Every year, tens of thousands of students transfer from one college to another in the middle of their academic careers. The reasons for these transfers can vary, such as changes in academic budgets, openings finally becoming available at a preferred university, students having to move to a new state or dozens of other reasons.
Whatever the reason, if you’re planning to transfer to UCF from a community or state college, there are a few things that you’ll want to keep in mind:
Different Application Processes
UCF’s transfer student application process and its requirements vary a bit from student to student, depending on where they’re transferring from and how many credit hours of coursework they’re carrying over (more on that in a bit).
If you’re transferring with less than 30 credit hours of work, you’ll need to meet the same admission requirements as a first-year student from high school:
- 4 units of English
- 4 units of Math
- 3 units of Natural Science
- 3 units of Social Studies
- 2 sequential units of the same world language
- 2 electives
- Satisfy a minimum GPA requirement and SAT score submission
Plus, you’ll need to have maintained a 2.0 or better GPA on a 4.0 scale in all college-level academic courses that you’ve attempted.
If you’re transferring with more than 30 but less than 60 credit hours of coursework, you’ll need to meet the same GPA requirements as above, AND:
- Have completed at least one English Composition course and one college-level mathematics course, both worth at least 3 or more credit hours;
- Demonstrate competency in a world language or American Sign Language that is equivalent to at least a second year high-school level course (such as German 2, French 2, etc.); and
- Be in good academic standing and eligible to return to your previous institution as a degree-seeking student.
Students with 60+ credit hours of work have to meet the same requirements as above, but must also have completed two courses of college-level English comp. and mathematics (worth 3 or more credit hours each), instead of one each.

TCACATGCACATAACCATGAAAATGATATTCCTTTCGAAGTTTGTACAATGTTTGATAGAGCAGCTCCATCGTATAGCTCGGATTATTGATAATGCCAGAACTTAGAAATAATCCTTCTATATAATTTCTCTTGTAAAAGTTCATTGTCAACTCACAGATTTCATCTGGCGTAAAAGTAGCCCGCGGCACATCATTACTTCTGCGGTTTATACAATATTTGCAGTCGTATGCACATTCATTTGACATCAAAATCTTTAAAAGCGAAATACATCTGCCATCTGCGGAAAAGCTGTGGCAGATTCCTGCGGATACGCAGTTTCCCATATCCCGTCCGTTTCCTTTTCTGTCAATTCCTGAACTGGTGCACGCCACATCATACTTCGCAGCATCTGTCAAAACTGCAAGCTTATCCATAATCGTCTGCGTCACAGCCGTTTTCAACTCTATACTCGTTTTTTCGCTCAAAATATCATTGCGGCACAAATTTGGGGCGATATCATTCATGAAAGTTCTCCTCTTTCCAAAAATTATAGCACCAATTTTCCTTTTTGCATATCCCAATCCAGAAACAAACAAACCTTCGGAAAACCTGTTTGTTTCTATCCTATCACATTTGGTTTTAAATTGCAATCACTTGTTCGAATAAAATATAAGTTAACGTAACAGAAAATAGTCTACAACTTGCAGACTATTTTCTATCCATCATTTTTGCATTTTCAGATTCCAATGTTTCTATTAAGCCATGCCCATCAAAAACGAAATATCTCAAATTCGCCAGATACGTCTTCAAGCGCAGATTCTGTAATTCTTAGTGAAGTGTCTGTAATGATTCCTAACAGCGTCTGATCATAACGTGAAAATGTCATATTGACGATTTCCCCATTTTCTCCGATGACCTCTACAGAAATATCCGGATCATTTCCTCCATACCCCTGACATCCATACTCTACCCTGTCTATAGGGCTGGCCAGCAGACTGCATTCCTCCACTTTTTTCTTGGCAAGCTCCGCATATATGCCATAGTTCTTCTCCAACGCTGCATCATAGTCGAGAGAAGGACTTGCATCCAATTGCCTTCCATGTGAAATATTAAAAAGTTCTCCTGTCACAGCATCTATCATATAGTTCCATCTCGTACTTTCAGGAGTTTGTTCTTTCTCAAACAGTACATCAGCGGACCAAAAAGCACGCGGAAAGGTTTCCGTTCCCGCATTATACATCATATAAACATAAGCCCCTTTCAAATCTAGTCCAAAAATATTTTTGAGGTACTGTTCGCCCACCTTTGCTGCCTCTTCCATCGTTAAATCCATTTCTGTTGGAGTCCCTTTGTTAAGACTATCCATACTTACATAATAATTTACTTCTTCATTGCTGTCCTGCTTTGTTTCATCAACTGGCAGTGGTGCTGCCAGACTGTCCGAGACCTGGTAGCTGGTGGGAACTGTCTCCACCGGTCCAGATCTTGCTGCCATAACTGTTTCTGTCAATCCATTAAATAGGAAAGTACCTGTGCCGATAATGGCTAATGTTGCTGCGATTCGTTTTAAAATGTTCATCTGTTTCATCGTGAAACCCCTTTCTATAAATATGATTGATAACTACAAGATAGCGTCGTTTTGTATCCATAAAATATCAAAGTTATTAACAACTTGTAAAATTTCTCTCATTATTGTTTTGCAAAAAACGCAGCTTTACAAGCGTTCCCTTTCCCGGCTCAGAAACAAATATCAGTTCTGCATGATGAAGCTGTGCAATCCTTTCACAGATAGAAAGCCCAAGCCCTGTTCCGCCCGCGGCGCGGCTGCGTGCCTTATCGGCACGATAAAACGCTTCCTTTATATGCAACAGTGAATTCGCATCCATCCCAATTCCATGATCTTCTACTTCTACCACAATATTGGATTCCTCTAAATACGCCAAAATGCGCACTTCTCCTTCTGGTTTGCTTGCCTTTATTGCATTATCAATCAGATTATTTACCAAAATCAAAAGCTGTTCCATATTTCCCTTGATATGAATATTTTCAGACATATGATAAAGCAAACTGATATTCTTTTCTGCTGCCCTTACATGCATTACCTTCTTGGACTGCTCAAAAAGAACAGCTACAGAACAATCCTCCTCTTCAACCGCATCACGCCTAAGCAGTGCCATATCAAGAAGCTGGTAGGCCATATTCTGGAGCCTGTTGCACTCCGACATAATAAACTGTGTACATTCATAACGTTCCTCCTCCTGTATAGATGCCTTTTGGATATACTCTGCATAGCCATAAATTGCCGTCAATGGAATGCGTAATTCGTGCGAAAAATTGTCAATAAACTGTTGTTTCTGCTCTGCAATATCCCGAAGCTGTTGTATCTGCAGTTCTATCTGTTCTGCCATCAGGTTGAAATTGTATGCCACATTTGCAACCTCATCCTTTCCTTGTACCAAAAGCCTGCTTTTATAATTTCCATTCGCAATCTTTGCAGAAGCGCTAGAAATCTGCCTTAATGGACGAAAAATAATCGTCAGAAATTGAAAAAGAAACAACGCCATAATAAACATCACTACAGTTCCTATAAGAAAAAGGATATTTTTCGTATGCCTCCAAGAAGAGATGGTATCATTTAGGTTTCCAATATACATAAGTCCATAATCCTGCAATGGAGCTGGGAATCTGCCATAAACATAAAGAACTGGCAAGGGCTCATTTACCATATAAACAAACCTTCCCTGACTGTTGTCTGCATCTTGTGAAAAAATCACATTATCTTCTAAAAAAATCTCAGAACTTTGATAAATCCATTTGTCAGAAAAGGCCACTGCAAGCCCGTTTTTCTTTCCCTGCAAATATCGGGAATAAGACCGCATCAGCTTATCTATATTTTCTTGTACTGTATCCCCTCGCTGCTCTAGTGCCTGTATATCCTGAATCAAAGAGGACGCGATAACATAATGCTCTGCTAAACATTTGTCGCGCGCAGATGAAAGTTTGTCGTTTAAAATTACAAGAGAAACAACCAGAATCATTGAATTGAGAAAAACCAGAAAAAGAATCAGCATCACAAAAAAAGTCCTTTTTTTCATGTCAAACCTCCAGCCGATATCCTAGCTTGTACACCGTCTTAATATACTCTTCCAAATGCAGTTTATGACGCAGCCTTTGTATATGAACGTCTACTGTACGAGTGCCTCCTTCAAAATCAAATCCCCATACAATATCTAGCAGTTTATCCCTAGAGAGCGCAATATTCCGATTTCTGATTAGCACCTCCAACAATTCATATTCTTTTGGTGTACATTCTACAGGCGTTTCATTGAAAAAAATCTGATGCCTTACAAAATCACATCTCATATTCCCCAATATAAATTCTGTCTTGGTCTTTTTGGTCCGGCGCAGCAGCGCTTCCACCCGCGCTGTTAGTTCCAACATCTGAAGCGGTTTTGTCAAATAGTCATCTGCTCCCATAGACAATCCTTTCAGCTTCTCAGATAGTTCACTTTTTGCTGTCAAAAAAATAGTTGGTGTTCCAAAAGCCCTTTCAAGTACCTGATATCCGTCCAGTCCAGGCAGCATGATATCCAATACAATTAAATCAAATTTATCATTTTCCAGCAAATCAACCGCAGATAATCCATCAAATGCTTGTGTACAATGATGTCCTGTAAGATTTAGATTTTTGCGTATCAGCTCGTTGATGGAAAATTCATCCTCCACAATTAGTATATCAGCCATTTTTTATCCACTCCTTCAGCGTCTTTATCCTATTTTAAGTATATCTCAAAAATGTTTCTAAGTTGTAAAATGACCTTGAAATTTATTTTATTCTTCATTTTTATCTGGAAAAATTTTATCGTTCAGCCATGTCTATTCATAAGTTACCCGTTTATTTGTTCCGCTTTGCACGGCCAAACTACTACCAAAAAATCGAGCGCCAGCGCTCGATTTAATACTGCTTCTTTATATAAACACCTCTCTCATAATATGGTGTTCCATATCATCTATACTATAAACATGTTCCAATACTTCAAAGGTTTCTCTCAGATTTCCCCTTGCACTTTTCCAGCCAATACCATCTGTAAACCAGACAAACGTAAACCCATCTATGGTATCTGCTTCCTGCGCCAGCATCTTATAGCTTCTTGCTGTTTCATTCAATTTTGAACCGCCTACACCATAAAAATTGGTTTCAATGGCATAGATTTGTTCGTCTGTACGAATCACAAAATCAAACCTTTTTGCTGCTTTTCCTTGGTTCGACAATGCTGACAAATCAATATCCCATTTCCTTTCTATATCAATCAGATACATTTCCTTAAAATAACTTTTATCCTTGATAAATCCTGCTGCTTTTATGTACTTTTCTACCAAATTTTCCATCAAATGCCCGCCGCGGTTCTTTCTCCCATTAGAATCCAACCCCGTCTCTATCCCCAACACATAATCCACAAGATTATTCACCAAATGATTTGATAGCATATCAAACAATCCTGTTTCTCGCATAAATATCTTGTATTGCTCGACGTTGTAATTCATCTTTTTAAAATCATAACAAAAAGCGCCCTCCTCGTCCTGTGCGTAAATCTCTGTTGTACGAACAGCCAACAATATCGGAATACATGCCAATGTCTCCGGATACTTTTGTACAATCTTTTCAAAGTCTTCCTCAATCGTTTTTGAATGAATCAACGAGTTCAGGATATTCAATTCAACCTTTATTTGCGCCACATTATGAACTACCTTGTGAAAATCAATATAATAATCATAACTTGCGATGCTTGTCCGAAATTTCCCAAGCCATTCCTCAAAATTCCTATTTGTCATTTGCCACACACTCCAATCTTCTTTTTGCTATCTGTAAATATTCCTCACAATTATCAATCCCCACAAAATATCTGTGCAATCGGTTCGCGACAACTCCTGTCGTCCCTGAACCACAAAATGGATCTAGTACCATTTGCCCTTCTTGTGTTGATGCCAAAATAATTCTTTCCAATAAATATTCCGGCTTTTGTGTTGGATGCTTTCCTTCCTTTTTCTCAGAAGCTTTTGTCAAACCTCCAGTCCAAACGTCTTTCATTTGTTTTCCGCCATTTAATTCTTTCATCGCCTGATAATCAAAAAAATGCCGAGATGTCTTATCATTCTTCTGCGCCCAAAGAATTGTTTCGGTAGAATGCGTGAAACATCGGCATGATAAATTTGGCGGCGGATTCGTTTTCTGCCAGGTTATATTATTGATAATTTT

International students may be required to meet all of the above requirements for each level of transferred credit, as well as:
- Submitting proof of English proficiency (if English isn’t their first language)
- Submitting immigration documents
- Submitting online applications and Document-by-Document evaluations of coursework from other schools by one of UCF’s approved National Association of Credential Evaluation Services (NACES) companies
How to Verify That Your Credits Will Transfer Over to UCF
One of the things that many students forget to consider until it’s too late is how their current credits will transfer over from their community college to UCF. The thing is, it isn’t always a tidy 1-to-1 rollover. In fact, depending on where you’re transferring from and what degree you’re pursuing, some of your credits might not transfer at all or they might not be counted towards your desired degree.
For example, as noted on the UCF Transfer & Transition Services page (which you should check out), it’s stated that “students transferring from Florida public community or state colleges as well as Florida public universities will have coursework transferred based on a common course number system.” As long as the numbering systems are compatible, course credits may transfer automatically—if you’re transferring from another Florida school. Also, only credits from an Associate of the Arts degree automatically count toward Florida’s General Education Program (GEP) requirements.